It’s important to demonstrate to your child that you believe in them and in what they can achieve in life. Children look to their parents for support and validation. If they show a particular talent, interest, or skill, then show interest in this in return, and encourage them to develop it.
Make sure, however, not to overcrowd or overwhelm them, especially at first. This is, after all, something that they’re discovering for themselves, and there’s a good chance that’s exactly why it’s so important to them. If you put too much pressure on them in this area, then it stops being theirs and stops being fun, meaning that they may suddenly lose all of their enthusiasm and just pursue it out of duty. Let it develop in the direction it takes naturally, without trying to guide it too overtly.
Show encouragement and enthusiasm when appropriate, and look for ways to provide further opportunities for your children to develop their gifts. This needn’t necessarily involve spending a lot of money on them. It could be as simple as pointing them in the direction of a book or film, or a local mentor.
There are also many schools and colleges around the country designed to help children with particular talents develop their skills. Many of these have been helped with funding by organizations such as the Warren Stephens Foundation. This means that they will be able to provide facilities and training that you’re not able to give at home, and they’ll be surrounded by other children who share their interests – an important validating factor. Thanks to private funding from such foundations, scholarships for promising children may also be available.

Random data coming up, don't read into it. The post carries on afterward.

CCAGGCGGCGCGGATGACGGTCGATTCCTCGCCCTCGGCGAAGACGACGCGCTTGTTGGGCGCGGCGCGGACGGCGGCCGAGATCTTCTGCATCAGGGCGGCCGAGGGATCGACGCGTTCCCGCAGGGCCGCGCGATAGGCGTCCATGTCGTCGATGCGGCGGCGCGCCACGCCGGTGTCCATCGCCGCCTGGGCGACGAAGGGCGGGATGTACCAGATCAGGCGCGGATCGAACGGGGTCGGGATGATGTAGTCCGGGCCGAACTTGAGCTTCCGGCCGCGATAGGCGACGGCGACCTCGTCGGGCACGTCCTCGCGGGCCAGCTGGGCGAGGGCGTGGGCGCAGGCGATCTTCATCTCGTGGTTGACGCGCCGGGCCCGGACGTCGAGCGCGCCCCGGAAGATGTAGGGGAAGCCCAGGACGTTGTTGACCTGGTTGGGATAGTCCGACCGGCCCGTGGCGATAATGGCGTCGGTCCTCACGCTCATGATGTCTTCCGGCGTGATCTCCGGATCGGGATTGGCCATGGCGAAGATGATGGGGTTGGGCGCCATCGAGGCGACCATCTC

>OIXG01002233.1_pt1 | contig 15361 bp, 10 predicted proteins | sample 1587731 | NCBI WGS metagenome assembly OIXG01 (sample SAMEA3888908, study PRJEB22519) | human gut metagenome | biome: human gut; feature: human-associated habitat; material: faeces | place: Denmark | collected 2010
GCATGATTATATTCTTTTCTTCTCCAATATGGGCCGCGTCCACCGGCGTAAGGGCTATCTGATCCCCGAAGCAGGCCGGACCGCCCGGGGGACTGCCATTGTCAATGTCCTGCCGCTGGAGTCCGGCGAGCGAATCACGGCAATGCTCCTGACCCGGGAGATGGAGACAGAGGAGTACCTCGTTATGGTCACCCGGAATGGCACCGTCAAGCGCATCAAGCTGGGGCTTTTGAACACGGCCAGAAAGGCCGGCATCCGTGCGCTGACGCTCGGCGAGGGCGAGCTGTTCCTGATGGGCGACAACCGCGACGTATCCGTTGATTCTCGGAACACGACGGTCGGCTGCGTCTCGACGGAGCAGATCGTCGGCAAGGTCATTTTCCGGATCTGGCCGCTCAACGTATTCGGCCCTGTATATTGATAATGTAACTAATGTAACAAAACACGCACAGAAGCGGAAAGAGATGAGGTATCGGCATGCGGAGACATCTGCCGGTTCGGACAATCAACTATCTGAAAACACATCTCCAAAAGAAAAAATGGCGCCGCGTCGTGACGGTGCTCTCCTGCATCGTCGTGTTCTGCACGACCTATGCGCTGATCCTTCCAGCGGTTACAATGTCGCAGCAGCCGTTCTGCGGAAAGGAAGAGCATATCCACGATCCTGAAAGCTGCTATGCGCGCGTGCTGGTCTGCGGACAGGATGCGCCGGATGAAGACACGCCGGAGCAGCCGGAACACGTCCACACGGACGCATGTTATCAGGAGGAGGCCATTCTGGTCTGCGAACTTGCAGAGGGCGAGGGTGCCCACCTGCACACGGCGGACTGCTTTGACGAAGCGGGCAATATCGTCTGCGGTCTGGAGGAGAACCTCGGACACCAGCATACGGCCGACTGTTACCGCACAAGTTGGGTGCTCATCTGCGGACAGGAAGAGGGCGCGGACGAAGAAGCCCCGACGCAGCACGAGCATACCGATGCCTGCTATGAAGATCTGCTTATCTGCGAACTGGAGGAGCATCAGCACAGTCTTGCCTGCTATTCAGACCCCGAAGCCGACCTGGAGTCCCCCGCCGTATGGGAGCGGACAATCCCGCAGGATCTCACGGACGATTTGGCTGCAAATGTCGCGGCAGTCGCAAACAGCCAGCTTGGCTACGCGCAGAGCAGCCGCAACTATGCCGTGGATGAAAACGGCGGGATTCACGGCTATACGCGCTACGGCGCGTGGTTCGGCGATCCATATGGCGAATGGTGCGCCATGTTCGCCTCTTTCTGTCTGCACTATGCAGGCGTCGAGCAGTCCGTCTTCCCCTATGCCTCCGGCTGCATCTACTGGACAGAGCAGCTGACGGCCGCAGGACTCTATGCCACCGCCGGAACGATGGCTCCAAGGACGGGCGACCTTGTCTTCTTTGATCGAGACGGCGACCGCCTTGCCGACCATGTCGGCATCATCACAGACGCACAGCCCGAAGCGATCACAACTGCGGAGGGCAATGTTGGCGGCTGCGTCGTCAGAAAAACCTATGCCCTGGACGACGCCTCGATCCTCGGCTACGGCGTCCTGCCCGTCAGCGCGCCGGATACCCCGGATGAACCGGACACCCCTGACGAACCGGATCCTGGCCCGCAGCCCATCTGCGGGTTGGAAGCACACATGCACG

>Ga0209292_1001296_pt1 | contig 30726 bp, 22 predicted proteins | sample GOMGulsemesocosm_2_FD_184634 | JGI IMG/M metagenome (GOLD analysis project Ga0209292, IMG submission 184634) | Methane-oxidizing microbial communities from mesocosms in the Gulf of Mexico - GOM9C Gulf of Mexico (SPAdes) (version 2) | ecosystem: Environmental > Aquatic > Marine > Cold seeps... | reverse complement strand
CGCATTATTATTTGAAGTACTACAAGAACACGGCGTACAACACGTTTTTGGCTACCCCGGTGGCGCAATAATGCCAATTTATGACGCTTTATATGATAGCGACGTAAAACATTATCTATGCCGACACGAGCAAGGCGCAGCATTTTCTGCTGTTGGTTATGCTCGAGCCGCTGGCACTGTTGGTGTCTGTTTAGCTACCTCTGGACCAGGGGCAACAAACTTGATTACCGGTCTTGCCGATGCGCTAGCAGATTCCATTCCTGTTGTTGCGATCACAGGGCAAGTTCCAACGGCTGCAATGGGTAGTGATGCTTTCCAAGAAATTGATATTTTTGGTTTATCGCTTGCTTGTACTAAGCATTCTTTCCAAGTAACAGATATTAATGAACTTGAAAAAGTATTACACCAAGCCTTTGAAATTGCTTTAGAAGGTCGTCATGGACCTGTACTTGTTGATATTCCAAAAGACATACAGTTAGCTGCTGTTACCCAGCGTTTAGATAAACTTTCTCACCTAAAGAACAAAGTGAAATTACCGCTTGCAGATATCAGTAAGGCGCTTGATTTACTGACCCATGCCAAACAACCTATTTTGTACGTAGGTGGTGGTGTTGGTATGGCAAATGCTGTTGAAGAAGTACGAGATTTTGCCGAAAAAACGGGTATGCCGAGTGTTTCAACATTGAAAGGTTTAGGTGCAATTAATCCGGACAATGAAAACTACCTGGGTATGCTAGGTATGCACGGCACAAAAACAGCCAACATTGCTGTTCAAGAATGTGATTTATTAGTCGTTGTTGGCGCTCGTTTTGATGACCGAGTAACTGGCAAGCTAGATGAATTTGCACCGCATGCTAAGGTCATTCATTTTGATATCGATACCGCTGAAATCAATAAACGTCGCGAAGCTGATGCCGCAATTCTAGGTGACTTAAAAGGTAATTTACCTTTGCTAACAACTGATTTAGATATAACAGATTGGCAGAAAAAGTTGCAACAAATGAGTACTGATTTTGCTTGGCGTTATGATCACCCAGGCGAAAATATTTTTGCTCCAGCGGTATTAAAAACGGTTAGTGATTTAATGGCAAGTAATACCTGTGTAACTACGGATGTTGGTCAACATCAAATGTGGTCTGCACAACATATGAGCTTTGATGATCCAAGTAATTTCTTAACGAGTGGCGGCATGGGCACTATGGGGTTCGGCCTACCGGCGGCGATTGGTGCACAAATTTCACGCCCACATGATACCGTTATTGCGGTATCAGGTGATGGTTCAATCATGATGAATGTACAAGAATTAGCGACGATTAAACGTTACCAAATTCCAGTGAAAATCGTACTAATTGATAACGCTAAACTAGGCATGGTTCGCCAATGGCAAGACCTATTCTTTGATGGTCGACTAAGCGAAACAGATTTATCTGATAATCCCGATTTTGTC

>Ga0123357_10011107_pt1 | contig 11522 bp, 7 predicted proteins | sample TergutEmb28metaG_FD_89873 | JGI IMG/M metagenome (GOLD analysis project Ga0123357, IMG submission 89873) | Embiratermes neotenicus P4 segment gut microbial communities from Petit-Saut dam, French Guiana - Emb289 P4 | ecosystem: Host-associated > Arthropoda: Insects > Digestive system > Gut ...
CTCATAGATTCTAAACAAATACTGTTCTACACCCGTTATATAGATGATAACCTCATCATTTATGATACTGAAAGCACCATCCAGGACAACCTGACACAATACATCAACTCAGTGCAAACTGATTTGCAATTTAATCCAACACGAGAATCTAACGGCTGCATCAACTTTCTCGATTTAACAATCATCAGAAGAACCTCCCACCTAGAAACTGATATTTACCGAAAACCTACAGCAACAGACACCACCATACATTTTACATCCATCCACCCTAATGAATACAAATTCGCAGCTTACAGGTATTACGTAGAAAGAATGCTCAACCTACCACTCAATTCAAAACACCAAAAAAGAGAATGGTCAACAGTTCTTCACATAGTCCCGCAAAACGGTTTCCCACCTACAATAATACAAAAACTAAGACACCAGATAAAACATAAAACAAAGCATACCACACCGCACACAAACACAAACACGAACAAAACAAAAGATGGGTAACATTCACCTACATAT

Stand up for the geeks
While we like to think that regular schools will also provide this encouragement, sadly the opposite is often the case. Overworked teachers have to concentrate on the core curriculum, and often actively discourage any interest that could be seen as a distraction from this. Other schoolchildren, meanwhile, often look for any opportunity to bully or belittle anyone who seems different. Being labelled a “geek” or a “nerd” can be devastating to a child’s self-esteem, and they may grow ashamed of their intelligence and ability, preferring to fit in rather than stand out. Happily, there is a wide range of children’s literature and films in which the geek is portrayed as the hero. It may be worth finding one that accords with your child’s interests and showing it to them.
Studies show that optimism, and a sense that one is a capable person who can deal with obstacles and negative emotions, are more important qualities for future success than good grades or unwarranted over-confidence. These qualities are developed through making children feel secure and loved. Be interested and responsive rather than controlling and reactive. Be supportive rather than pushy. They will succeed in their own way by being self-motivated rather than by being merely compliant with their parents’ wishes and demands. They need to learn to make and manage their own decisions if they’re going to get the top jobs or do well at college, rather than worrying too much about approval from outside.
Talk about how well they are doing, and use positive language when describing their interests and activities. Don’t make them seem so serious that they’re scared to fail, but equally, don’t make jokes about them, even if you think you’re doing so in good spirits. Children are ambitious, but they’re also highly sensitive to perceived criticism. Make them feel supported and encouraged, and they’ll follow the path to success that’s the best for them.